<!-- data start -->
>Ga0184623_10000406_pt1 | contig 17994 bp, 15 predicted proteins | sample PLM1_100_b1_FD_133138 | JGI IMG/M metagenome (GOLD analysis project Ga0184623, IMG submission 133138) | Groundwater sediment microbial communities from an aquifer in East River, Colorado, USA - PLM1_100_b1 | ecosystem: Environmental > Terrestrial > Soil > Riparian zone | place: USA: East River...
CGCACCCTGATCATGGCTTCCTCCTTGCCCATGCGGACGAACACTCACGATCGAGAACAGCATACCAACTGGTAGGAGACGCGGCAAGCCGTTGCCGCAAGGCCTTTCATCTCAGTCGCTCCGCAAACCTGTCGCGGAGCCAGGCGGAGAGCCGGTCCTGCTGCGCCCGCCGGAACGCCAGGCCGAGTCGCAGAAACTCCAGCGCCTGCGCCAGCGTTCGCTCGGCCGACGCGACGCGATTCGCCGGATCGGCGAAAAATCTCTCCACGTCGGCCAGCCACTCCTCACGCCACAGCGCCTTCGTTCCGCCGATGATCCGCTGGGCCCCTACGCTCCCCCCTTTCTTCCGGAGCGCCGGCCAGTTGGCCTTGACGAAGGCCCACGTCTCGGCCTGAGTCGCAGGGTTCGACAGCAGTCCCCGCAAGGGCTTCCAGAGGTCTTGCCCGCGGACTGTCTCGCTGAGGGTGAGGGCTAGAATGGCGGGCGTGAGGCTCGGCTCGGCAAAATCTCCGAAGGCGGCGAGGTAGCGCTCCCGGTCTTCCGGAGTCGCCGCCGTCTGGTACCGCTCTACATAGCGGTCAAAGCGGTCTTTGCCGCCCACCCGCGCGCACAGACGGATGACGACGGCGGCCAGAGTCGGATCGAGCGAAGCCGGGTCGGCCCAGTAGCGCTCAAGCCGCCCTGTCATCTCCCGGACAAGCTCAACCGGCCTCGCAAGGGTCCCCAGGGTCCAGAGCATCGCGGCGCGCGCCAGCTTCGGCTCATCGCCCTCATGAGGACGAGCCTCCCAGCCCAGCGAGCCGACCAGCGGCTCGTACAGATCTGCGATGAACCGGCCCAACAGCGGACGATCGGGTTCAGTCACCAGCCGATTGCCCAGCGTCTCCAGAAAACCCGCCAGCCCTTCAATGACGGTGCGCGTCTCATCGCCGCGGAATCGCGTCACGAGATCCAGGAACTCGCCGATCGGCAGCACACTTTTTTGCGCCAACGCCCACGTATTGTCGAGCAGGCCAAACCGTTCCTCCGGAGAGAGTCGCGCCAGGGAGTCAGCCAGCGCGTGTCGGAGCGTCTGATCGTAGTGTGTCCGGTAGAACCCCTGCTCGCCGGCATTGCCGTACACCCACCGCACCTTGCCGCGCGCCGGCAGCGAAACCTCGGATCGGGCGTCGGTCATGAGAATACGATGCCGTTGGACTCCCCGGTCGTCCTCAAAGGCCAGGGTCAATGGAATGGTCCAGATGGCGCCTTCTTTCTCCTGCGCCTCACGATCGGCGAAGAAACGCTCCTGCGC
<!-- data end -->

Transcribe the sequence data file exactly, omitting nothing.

>Ga0184623_10000406_pt1 | contig 17994 bp, 15 predicted proteins | sample PLM1_100_b1_FD_133138 | JGI IMG/M metagenome (GOLD analysis project Ga0184623, IMG submission 133138) | Groundwater sediment microbial communities from an aquifer in East River, Colorado, USA - PLM1_100_b1 | ecosystem: Environmental > Terrestrial > Soil > Riparian zone | place: USA: East River...
CGCACCCTGATCATGGCTTCCTCCTTGCCCATGCGGACGAACACTCACGATCGAGAACAGCATACCAACTGGTAGGAGACGCGGCAAGCCGTTGCCGCAAGGCCTTTCATCTCAGTCGCTCCGCAAACCTGTCGCGGAGCCAGGCGGAGAGCCGGTCCTGCTGCGCCCGCCGGAACGCCAGGCCGAGTCGCAGAAACTCCAGCGCCTGCGCCAGCGTTCGCTCGGCCGACGCGACGCGATTCGCCGGATCGGCGAAAAATCTCTCCACGTCGGCCAGCCACTCCTCACGCCACAGCGCCTTCGTTCCGCCGATGATCCGCTGGGCCCCTACGCTCCCCCCTTTCTTCCGGAGCGCCGGCCAGTTGGCCTTGACGAAGGCCCACGTCTCGGCCTGAGTCGCAGGGTTCGACAGCAGTCCCCGCAAGGGCTTCCAGAGGTCTTGCCCGCGGACTGTCTCGCTGAGGGTGAGGGCTAGAATGGCGGGCGTGAGGCTCGGCTCGGCAAAATCTCCGAAGGCGGCGAGGTAGCGCTCCCGGTCTTCCGGAGTCGCCGCCGTCTGGTACCGCTCTACATAGCGGTCAAAGCGGTCTTTGCCGCCCACCCGCGCGCACAGACGGATGACGACGGCGGCCAGAGTCGGATCGAGCGAAGCCGGGTCGGCCCAGTAGCGCTCAAGCCGCCCTGTCATCTCCCGGACAAGCTCAACCGGCCTCGCAAGGGTCCCCAGGGTCCAGAGCATCGCGGCGCGCGCCAGCTTCGGCTCATCGCCCTCATGAGGACGAGCCTCCCAGCCCAGCGAGCCGACCAGCGGCTCGTACAGATCTGCGATGAACCGGCCCAACAGCGGACGATCGGGTTCAGTCACCAGCCGATTGCCCAGCGTCTCCAGAAAACCCGCCAGCCCTTCAATGACGGTGCGCGTCTCATCGCCGCGGAATCGCGTCACGAGATCCAGGAACTCGCCGATCGGCAGCACACTTTTTTGCGCCAACGCCCACGTATTGTCGAGCAGGCCAAACCGTTCCTCCGGAGAGAGTCGCGCCAGGGAGTCAGCCAGCGCGTGTCGGAGCGTCTGATCGTAGTGTGTCCGGTAGAACCCCTGCTCGCCGGCATTGCCGTACACCCACCGCACCTTGCCGCGCGCCGGCAGCGAAACCTCGGATCGGGCGTCGGTCATGAGAATACGATGCCGTTGGACTCCCCGGTCGTCCTCAAAGGCCAGGGTCAATGGAATGGTCCAGATGGCGCCTTCTTTCTCCTGCGCCTCACGATCGGCGAAGAAACGCTCCTGCGC